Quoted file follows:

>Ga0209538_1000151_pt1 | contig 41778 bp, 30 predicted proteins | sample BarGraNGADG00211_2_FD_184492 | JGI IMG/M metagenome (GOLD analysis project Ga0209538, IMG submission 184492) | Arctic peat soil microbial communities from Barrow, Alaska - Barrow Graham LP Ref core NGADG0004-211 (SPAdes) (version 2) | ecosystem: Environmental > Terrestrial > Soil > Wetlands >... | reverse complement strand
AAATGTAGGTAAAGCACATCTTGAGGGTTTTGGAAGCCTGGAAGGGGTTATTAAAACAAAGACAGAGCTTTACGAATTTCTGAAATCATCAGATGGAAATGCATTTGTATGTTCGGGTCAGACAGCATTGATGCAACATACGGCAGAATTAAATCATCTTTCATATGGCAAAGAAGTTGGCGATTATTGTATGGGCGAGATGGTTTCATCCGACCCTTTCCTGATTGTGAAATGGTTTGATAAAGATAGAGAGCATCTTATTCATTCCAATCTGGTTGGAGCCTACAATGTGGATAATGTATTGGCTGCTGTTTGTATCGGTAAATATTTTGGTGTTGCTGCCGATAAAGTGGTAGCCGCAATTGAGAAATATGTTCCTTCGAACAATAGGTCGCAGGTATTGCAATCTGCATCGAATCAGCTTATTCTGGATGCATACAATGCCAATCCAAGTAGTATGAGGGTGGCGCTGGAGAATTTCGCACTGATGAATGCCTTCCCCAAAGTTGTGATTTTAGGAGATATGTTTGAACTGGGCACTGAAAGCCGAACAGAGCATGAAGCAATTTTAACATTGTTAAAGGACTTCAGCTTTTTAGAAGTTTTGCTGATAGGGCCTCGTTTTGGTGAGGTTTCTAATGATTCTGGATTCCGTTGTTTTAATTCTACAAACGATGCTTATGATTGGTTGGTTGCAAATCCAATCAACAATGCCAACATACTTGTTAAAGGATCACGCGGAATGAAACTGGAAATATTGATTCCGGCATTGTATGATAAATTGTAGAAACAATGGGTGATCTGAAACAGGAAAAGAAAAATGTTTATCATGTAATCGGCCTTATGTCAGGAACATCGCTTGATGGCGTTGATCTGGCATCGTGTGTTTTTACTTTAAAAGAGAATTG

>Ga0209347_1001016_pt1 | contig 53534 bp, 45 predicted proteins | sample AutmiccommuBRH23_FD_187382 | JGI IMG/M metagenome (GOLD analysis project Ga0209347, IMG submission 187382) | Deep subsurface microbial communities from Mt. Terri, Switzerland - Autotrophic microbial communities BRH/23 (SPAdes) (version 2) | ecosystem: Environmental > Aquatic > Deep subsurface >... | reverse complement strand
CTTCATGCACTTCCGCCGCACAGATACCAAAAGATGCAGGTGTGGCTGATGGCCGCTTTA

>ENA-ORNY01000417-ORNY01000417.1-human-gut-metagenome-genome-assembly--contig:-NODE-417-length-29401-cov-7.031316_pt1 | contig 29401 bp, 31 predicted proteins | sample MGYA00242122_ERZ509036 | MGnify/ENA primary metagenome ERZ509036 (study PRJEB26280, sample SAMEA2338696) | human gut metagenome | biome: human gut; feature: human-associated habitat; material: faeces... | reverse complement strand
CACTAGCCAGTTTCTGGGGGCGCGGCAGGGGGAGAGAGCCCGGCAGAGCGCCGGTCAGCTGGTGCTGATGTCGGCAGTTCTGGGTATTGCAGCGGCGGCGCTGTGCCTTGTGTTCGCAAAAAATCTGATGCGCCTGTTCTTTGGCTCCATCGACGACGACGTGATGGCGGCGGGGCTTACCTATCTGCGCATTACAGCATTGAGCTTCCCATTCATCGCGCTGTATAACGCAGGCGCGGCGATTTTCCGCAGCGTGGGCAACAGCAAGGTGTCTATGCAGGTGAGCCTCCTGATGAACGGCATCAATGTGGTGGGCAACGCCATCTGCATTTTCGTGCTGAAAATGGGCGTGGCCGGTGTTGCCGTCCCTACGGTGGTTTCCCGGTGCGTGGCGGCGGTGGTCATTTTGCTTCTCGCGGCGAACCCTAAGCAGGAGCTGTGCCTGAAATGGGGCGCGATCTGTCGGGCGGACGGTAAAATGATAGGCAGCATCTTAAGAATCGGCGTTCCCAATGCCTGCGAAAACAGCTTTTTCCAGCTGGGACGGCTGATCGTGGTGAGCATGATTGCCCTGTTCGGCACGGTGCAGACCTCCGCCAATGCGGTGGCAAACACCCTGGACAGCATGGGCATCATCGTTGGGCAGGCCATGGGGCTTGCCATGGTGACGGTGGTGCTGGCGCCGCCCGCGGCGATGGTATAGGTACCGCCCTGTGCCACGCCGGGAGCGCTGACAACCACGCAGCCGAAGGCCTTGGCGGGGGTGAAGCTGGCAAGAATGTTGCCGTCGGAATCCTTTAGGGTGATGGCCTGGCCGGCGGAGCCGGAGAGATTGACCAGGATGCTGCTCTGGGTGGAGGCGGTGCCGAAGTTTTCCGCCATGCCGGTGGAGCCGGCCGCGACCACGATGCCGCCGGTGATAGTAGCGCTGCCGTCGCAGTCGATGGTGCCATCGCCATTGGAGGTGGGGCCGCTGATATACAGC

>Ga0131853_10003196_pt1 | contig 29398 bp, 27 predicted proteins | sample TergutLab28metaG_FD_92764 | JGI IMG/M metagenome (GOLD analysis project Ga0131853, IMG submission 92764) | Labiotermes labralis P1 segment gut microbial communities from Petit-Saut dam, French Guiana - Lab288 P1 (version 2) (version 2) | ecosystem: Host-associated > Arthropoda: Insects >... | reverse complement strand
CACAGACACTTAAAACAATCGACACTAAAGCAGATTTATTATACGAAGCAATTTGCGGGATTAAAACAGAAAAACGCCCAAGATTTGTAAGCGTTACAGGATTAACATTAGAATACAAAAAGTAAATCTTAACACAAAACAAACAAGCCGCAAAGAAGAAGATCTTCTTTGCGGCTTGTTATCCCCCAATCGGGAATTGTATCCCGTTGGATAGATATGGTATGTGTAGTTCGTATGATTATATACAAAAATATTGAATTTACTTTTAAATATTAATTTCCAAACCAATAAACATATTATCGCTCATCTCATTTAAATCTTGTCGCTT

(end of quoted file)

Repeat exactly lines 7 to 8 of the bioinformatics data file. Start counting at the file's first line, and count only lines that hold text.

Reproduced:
>Ga0131853_10003196_pt1 | contig 29398 bp, 27 predicted proteins | sample TergutLab28metaG_FD_92764 | JGI IMG/M metagenome (GOLD analysis project Ga0131853, IMG submission 92764) | Labiotermes labralis P1 segment gut microbial communities from Petit-Saut dam, French Guiana - Lab288 P1 (version 2) (version 2) | ecosystem: Host-associated > Arthropoda: Insects >... | reverse complement strand
CACAGACACTTAAAACAATCGACACTAAAGCAGATTTATTATACGAAGCAATTTGCGGGATTAAAACAGAAAAACGCCCAAGATTTGTAAGCGTTACAGGATTAACATTAGAATACAAAAAGTAAATCTTAACACAAAACAAACAAGCCGCAAAGAAGAAGATCTTCTTTGCGGCTTGTTATCCCCCAATCGGGAATTGTATCCCGTTGGATAGATATGGTATGTGTAGTTCGTATGATTATATACAAAAATATTGAATTTACTTTTAAATATTAATTTCCAAACCAATAAACATATTATCGCTCATCTCATTTAAATCTTGTCGCTT